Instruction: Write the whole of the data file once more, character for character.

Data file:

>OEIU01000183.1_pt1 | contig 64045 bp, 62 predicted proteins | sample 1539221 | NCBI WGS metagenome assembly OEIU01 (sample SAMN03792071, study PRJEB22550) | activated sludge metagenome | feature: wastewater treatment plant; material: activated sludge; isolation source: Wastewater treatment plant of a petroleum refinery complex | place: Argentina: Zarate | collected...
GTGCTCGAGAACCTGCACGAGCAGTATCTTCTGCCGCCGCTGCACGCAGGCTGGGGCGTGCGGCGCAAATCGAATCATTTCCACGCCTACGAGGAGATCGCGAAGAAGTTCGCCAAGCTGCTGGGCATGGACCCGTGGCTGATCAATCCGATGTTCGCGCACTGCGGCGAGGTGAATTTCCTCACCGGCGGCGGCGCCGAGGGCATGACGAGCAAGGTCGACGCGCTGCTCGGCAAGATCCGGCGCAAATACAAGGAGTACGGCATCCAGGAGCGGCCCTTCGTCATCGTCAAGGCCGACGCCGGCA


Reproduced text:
>OEIU01000183.1_pt1 | contig 64045 bp, 62 predicted proteins | sample 1539221 | NCBI WGS metagenome assembly OEIU01 (sample SAMN03792071, study PRJEB22550) | activated sludge metagenome | feature: wastewater treatment plant; material: activated sludge; isolation source: Wastewater treatment plant of a petroleum refinery complex | place: Argentina: Zarate | collected...
GTGCTCGAGAACCTGCACGAGCAGTATCTTCTGCCGCCGCTGCACGCAGGCTGGGGCGTGCGGCGCAAATCGAATCATTTCCACGCCTACGAGGAGATCGCGAAGAAGTTCGCCAAGCTGCTGGGCATGGACCCGTGGCTGATCAATCCGATGTTCGCGCACTGCGGCGAGGTGAATTTCCTCACCGGCGGCGGCGCCGAGGGCATGACGAGCAAGGTCGACGCGCTGCTCGGCAAGATCCGGCGCAAATACAAGGAGTACGGCATCCAGGAGCGGCCCTTCGTCATCGTCAAGGCCGACGCCGGCA